CRP Offers Plan for Rebuilding New Orleans’s 9th Ward

News
February 14, 2007

CORNELL CHRONICLE — With help from Cornell planners, residents of New Orleans' 9th Ward have been given a significant voice in how their community should be rebuilt following the devastation caused by Hurricane Katrina.

Kenneth Reardon, chair of the Department of City and Regional Planning (CRP) at Cornell, presented "The People's Plan for Overcoming the Hurricane Katrina Blues," Jan. 6 at Holy Angels Church in New Orleans.

The plan for recovery and renewal of one of the city's poorest and hardest-hit areas was based on meetings with community organizations and five days of intensive fieldwork in October. Students conducted door-to-door surveys of more than 230 households in the Upper and Lower 9th Ward, and site assessments of 3,500 properties and 400 businesses. A group of 85 students, 65 of them from Cornell, also assessed 27 parks, public facilities including schools, and street conditions in the ward.

Beyond the physical conditions of the predominately African-American area, the comprehensive 237-page report also considers social, economic, cultural and historical factors. The plan -- produced in partnership with the Association of Community Organizations for Reform Now (ACORN) -- provides an "equitable, sustainable" vision for the ward with recommendations to improve the conditions that existed for residents before the hurricane.

"We managed to collect primary data that's essential for rational policy-making that few other groups have done," Reardon said.

The group of about 10 politicians and community leaders responding favorably to the proposal Jan. 6 included New Orleans City Council President Oliver Thomas.

"He was very impressed with the systematic nature of the survey of the community and all of these efforts to get a picture of the existing conditions -- much of which is contradictory to what has been said about the 9th Ward," Reardon said.

Among the report's findings: Many more buildings than previously believed are structurally sound and should not be demolished.

Sixteen months after Katrina, much of the Lower 9th Ward was still unoccupied, lacking basic services and beset by crime -- although as many as 80 percent of residents are dedicating their time and limited resources to renovating their homes.

"It really struck me that what those people have had to bear throughout the years is what is really going to help them with the recovery," said Cornell graduate student Crystal Lackey, one of the team leaders.

Some residents commented that the students were the first to show interest in them. "These people had very little but were so grateful that the students had come down and listened to their story," Reardon said.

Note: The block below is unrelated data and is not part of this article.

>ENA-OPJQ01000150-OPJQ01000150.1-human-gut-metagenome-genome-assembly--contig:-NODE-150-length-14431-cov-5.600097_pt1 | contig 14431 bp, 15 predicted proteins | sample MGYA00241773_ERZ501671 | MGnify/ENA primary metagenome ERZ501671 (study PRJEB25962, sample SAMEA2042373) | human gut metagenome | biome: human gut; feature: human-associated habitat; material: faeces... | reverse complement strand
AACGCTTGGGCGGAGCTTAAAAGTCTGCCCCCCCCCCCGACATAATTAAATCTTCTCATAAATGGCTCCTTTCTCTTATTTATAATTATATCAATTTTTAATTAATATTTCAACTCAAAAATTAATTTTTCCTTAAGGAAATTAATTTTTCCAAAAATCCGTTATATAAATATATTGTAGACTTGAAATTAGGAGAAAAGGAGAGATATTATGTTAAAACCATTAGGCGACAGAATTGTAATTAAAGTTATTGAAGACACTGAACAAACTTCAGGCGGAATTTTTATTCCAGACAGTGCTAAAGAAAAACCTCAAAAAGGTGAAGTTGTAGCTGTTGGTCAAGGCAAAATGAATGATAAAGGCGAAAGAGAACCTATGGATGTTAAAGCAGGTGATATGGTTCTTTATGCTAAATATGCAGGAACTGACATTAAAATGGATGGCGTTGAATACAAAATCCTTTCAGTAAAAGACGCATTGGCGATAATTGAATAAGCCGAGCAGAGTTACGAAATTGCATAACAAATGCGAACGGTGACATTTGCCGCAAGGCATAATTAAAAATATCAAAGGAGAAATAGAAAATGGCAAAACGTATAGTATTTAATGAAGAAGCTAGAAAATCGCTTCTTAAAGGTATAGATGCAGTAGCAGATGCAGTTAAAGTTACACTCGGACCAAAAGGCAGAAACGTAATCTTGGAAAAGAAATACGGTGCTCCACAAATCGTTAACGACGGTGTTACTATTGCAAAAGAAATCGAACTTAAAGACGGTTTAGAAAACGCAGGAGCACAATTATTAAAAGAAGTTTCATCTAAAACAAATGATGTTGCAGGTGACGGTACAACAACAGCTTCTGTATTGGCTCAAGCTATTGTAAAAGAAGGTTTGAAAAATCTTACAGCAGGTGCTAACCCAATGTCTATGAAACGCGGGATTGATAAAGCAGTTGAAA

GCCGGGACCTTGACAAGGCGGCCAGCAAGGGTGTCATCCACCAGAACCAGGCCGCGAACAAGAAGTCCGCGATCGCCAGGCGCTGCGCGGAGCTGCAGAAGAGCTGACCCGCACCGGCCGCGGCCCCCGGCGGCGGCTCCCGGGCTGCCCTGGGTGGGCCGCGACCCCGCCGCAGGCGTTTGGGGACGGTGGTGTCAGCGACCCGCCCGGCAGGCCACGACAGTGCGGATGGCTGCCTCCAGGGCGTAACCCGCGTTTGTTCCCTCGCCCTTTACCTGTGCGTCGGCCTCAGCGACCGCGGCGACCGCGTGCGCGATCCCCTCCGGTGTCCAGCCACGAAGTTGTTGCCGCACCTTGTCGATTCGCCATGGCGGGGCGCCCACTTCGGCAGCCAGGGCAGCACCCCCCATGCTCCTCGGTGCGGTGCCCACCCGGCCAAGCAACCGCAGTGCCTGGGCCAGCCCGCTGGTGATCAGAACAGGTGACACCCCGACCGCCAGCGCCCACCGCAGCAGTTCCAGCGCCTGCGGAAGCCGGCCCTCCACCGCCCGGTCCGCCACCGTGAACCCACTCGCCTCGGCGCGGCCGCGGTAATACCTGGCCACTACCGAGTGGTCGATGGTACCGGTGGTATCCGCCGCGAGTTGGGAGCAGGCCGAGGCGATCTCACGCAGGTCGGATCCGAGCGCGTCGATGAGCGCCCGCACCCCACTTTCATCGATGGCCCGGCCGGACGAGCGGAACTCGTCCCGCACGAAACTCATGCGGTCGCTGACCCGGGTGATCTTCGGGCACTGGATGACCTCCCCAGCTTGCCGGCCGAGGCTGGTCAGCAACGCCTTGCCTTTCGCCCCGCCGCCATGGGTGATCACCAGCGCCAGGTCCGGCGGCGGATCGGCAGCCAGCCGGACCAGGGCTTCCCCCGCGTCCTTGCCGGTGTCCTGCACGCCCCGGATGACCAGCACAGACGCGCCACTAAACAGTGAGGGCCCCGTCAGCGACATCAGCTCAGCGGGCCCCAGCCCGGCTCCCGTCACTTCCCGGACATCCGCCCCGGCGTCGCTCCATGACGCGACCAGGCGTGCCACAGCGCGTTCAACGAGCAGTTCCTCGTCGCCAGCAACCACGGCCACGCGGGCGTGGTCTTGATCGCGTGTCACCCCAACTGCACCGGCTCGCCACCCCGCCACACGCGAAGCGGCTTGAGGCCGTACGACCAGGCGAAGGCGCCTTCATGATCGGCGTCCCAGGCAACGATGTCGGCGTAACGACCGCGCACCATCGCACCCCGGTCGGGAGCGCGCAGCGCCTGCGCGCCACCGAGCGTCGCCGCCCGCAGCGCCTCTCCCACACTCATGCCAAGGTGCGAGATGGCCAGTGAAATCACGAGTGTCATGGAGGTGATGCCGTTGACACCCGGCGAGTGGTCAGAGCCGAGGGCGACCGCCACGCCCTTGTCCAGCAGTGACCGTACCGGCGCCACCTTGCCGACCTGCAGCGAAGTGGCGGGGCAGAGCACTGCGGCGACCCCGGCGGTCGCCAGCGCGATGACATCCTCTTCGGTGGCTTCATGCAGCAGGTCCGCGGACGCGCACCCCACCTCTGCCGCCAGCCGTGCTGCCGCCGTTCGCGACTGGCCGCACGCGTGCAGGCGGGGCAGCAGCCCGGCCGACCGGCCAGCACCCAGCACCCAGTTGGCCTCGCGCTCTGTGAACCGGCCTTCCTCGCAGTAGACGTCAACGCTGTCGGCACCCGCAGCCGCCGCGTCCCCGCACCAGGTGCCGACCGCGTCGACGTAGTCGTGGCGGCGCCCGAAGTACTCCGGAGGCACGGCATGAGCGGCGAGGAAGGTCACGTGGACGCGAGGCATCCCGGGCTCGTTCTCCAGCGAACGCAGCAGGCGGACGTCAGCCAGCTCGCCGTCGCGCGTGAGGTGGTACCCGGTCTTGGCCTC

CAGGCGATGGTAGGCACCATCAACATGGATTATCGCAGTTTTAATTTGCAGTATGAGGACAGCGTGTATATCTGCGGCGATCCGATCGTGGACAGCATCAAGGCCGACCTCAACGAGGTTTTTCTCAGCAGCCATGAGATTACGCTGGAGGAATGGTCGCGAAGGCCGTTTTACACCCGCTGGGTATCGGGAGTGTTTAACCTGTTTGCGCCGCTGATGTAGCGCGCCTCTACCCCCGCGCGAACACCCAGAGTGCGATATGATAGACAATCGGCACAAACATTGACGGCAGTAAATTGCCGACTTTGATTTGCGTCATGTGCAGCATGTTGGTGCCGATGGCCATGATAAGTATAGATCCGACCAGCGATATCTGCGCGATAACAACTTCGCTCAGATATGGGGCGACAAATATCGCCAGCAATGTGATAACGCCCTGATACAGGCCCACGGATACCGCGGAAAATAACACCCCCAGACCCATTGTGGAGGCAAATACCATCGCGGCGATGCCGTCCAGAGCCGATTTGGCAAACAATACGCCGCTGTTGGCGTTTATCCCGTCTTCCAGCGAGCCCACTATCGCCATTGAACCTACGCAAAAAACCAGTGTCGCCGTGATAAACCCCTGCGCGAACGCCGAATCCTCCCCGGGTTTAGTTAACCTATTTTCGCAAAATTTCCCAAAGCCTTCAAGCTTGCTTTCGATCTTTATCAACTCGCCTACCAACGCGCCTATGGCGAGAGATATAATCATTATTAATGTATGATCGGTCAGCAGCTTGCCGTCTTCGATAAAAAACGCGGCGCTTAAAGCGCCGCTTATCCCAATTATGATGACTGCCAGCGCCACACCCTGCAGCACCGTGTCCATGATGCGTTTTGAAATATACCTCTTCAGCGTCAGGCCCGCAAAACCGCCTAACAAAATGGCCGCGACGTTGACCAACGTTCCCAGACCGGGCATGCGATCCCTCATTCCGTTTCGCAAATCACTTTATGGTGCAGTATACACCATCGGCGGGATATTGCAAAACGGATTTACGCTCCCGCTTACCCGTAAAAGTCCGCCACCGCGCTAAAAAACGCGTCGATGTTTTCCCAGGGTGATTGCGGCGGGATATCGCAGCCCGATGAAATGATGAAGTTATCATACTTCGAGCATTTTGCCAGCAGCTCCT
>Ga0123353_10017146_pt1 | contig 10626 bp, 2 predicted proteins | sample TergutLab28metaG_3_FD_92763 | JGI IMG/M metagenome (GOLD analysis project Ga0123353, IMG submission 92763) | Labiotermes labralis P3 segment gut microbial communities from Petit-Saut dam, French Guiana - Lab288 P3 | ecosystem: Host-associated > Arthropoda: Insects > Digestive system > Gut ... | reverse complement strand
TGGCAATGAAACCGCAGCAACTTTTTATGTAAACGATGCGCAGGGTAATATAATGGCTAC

Participating were student planners in Cornell courses in urban design, contemporary planning and neighborhood planning taught by Jeremy Foster, Richard Kiely, Reardon and Michelle Thompson. The project also involved 20 student planners from the University of Illinois at Urbana-Champaign and the Earth Institute at Columbia University (with Cornell civil engineering alumna Rebekah Green, a postdoctoral researcher, providing field survey training).

Planners presented a draft to ACORN Dec. 13, and eight Cornell students and four faculty completed the revisions by Jan. 5.

A planning committee of the New Orleans City Council will review the plan Feb. 1. The city wants to mount three large-scale recovery projects "to show the potential of development of the city, and we want to show that the 9th Ward can be one of those first-tier projects," Reardon said.

Further suggestions are being sought for a revised final copy of the plan due Feb. 15, and the ACORN-university partnership is approaching trade unions and other community organizations as potential partners. The People's Plan can be seen at http://www.rebuildingtheninth.org.

The project is ongoing in three spring courses at Cornell. A writing seminar taught by John Forester will produce a book on lessons from the field in equity planning. Pierre Clavel's students in The Politics of Community Development: The Progressive City are combing Cornell's extensive planning archives for materials to prepare a resource guide of progressive recovery options for New Orleans; and Richard Hayes, a CRP graduate and ACORN's director of special projects, will lead a workshop in identifying financial and development opportunities. Reardon also expects to have students return to New Orleans this spring and summer.

Cornell's role in the project is supported by the College of Architecture, Art and Planning.

By Dan Aloi

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